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February 2011
In This Issue...
Recently in Aging Well

Persistent Pain
Physicians need to recognize and address the prevalence of chronic pain among older patients. Based on careful patient assessments, both pharmacological and nonpharmacological approaches are viable. Read more »
Meaningful Use: Obstacles in Geriatrics
Hefty costs and the absence of compelling incentives to invest in health information technology contribute to the sluggish adoption of meaningful use in geriatrics areas. Read more »

The Need to Know: Alternative Medicine and Your Patients
Integrating alternative medicine with conventional therapies can be effective and beneficial to patients. But if your patients are using alternative medicine regimens, you need to know. Read more »

Other Aging News...

Introducing the Smart Pill
Specialized technologies can help patients remember to take their medications at appropriate times, according to an article in The Baltimore Sun.

New Study to Fight Macular Degeneration
An article in the Los Angeles Times indicates that the FDA has granted permission to test a new therapy to treat age-related macular degeneration.

The Need for Proactive Alzheimer's Diagnosis
To ensure better care and significant cost savings in addressing the coming wave of Alzheimer's disease, a new report from Minnesota suggests that physicians be proactive in diagnosing the condition, along with other recommendations, according to an article in the Star Tribune.

Study Finds Pill Splitting to Be Dangerous
Pill splitting, particularly among older patients, can have detrimental consequences, according to an article in USA Today.

Editor’s E-Note

New guidelines, updated by the American Geriatrics Society and the British Geriatric Society for the first time since 2001, recommend multiple interventions for preventing falls in older adults. A panel including new members and members of previous research panels, all of whom possess substantial knowledge and experience in fall prevention and care of older patients, utilized meta-analyses, systematic literature reviews, randomized controlled trials, controlled before-and-after studies, and cohort studies in their research.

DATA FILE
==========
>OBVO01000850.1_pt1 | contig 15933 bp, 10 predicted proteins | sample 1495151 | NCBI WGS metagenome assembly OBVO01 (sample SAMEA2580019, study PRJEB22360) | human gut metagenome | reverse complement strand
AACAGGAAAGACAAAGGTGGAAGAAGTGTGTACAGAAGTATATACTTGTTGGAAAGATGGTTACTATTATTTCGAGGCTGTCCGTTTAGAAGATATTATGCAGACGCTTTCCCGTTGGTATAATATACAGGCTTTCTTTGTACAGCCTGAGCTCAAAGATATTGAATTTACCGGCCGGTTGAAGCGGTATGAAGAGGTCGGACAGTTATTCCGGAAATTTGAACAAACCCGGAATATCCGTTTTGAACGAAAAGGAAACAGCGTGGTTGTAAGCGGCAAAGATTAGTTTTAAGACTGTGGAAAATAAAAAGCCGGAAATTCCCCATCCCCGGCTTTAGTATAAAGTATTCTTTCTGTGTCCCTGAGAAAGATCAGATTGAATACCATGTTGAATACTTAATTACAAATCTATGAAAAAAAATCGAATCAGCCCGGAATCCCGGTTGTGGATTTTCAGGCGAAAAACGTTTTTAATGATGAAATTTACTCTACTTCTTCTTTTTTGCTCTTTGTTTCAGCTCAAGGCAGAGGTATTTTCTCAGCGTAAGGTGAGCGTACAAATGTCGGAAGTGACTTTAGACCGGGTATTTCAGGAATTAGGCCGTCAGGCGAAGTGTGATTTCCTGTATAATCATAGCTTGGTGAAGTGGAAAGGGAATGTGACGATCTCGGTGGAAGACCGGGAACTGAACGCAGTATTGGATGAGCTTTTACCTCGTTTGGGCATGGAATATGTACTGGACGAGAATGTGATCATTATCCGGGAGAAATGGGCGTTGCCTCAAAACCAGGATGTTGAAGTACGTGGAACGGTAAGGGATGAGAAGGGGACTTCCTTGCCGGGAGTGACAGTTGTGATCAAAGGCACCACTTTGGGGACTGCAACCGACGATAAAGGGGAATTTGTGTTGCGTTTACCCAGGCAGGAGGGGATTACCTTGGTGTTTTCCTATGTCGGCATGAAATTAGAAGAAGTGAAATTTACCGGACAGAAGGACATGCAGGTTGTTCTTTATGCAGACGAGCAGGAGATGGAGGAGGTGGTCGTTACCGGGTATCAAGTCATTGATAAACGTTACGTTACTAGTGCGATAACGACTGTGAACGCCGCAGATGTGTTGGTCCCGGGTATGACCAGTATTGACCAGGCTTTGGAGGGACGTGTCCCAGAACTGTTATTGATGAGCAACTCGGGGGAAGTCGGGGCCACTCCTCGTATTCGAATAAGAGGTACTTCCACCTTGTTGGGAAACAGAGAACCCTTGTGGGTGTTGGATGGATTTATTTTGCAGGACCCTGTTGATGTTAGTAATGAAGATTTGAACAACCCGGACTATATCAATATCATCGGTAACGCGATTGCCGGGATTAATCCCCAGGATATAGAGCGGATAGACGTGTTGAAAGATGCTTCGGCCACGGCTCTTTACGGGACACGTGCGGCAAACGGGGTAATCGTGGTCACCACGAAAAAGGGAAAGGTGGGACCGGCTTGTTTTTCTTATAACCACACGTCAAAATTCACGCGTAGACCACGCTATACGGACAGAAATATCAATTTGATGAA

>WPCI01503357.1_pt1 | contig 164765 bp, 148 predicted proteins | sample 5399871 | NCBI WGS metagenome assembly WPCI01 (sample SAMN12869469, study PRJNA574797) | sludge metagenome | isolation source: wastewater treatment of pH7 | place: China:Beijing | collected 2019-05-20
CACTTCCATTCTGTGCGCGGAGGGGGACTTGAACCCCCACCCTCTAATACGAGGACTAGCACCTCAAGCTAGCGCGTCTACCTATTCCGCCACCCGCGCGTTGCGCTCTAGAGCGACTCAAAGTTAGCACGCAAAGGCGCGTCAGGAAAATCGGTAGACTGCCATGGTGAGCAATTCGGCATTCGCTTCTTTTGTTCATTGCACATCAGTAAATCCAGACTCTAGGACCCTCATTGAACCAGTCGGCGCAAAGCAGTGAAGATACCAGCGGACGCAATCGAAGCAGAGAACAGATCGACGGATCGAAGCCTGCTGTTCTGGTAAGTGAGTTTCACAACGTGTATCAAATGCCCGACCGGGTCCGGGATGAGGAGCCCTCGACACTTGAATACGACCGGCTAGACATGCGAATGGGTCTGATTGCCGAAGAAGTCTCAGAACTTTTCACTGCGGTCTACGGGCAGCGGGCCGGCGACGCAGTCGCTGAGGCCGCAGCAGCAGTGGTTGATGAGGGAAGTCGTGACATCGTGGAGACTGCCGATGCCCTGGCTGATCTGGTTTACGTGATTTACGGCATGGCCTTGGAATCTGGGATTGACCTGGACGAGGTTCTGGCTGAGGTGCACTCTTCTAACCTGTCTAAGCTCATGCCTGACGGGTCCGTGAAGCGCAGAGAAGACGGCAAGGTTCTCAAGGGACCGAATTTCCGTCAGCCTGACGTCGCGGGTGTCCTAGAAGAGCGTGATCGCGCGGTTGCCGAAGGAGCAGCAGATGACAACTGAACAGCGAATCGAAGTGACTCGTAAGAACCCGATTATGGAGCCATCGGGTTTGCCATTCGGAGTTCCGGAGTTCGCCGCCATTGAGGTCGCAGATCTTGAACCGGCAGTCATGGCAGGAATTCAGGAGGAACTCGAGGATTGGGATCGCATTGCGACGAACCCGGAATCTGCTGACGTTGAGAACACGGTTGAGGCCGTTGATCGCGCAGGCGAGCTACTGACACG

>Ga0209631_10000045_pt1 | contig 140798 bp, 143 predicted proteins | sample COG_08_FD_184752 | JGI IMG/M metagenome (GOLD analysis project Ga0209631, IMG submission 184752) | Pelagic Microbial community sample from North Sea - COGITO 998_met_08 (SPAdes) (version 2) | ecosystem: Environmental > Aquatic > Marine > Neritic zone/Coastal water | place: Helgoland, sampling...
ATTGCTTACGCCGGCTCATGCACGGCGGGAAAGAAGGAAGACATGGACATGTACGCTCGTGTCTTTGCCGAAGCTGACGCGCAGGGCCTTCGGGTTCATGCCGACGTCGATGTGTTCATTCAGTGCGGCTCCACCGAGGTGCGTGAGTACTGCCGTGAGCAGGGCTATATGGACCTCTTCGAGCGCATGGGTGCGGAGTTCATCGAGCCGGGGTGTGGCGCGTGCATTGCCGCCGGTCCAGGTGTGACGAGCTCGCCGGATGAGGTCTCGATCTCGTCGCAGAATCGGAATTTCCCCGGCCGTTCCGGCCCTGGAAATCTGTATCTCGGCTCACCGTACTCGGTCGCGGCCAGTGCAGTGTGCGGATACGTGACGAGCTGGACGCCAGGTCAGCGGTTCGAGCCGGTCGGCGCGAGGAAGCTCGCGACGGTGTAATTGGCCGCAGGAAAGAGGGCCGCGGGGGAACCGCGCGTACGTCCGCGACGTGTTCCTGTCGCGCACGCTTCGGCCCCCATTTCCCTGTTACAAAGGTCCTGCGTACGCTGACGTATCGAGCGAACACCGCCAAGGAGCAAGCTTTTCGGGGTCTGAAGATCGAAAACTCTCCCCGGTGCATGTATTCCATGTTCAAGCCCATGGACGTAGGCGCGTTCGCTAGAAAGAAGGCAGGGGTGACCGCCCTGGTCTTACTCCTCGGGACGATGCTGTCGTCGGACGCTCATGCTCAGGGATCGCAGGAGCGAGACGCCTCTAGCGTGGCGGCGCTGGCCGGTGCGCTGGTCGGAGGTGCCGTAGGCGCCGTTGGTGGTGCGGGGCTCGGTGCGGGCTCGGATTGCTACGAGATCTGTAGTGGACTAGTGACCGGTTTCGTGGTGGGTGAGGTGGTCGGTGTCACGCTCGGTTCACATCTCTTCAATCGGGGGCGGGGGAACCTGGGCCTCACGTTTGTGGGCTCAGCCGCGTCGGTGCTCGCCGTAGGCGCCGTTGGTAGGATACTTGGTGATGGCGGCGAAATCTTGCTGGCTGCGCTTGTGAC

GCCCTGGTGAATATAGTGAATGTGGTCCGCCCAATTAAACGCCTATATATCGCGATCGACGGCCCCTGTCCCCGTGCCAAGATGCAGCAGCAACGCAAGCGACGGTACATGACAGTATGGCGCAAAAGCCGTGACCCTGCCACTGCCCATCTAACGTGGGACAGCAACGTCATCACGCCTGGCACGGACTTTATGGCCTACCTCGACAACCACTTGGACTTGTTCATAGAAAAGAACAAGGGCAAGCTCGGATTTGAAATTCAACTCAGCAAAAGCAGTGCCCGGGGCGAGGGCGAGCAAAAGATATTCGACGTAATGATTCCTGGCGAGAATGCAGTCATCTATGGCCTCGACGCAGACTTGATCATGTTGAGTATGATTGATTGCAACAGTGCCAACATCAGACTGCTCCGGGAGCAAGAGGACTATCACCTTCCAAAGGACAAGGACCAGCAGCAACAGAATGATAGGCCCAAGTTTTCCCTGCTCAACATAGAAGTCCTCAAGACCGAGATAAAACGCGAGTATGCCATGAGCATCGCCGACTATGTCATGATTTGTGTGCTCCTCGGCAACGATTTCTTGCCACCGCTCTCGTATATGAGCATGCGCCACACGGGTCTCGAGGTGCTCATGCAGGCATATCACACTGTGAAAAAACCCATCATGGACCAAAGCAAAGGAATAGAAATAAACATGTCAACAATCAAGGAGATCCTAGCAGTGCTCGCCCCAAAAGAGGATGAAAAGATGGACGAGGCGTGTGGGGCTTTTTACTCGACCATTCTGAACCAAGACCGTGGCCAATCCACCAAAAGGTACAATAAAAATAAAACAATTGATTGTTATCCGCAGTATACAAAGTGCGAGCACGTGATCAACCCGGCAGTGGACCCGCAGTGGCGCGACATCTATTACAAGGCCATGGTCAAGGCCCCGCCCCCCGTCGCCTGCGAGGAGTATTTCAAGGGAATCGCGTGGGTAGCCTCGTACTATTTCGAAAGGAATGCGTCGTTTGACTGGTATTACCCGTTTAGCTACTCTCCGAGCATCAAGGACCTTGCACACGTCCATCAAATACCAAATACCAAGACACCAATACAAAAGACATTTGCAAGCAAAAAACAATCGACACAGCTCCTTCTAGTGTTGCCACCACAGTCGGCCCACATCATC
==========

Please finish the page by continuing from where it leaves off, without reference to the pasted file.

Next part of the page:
Mary Tinetti, MD, of Yale University School of Medicine, one of the panel chairs, characterized falls as being “as serious a health problem for older persons as heart attacks and strokes.” She indicated that effective fall prevention requires “multifactorial interventions” as the best course of action.

The guidelines suggest that physicians and other healthcare professionals determine whether older patients are at risk of falling by asking them whether they have fallen recently or whether they are unsteady when walking. If either applies, practitioners should examine the presence of known problems such as muscle weakness, poor balance, or drop in blood pressure upon standing.

The new recommendations provide a number of interventions on which to focus. Becoming familiar with these practices can help you more effectively reduce the number of falls among your patients.

And be sure to visit Aging Well’s new website at You’ll find news and information that’s relevant and reliable. We welcome your feedback at

— Barbara Worthington, editor

E-News Exclusive

New Guidelines on Fall Prevention
By Jaimie Lazare

The guideline updates will help you to identify and implement appropriate interventions to reduce risk of falls in your geriatric patients.

Each year, one in three people aged 65 or older experiences a fall, which can lead to injury or death. In 2009, the Centers for Disease Control and Prevention reported that 2.2 million geriatric patients were treated in emergency departments for nonfatal fall injuries; more than 581,000 of these patients were hospitalized. Although falls among older patients are a major problem, they’re also preventable.

“Falling is preventable, and I think that's why there's more emphasis on getting fall prevention incorporated into practice,” says Mary Tinetti, MD, a geriatrician at Yale University School of Medicine. Tinetti was one of the panel experts who contributed to the development of the latest fall prevention guidelines, which were published in January by the American Geriatrics Society and the British Geriatrics Society. Expert panelists in emergency medicine, geriatrics, home care, nursing, occupational therapy, orthopedics, pharmacy, and physical therapy developed the guidelines that were first issued in 2001.

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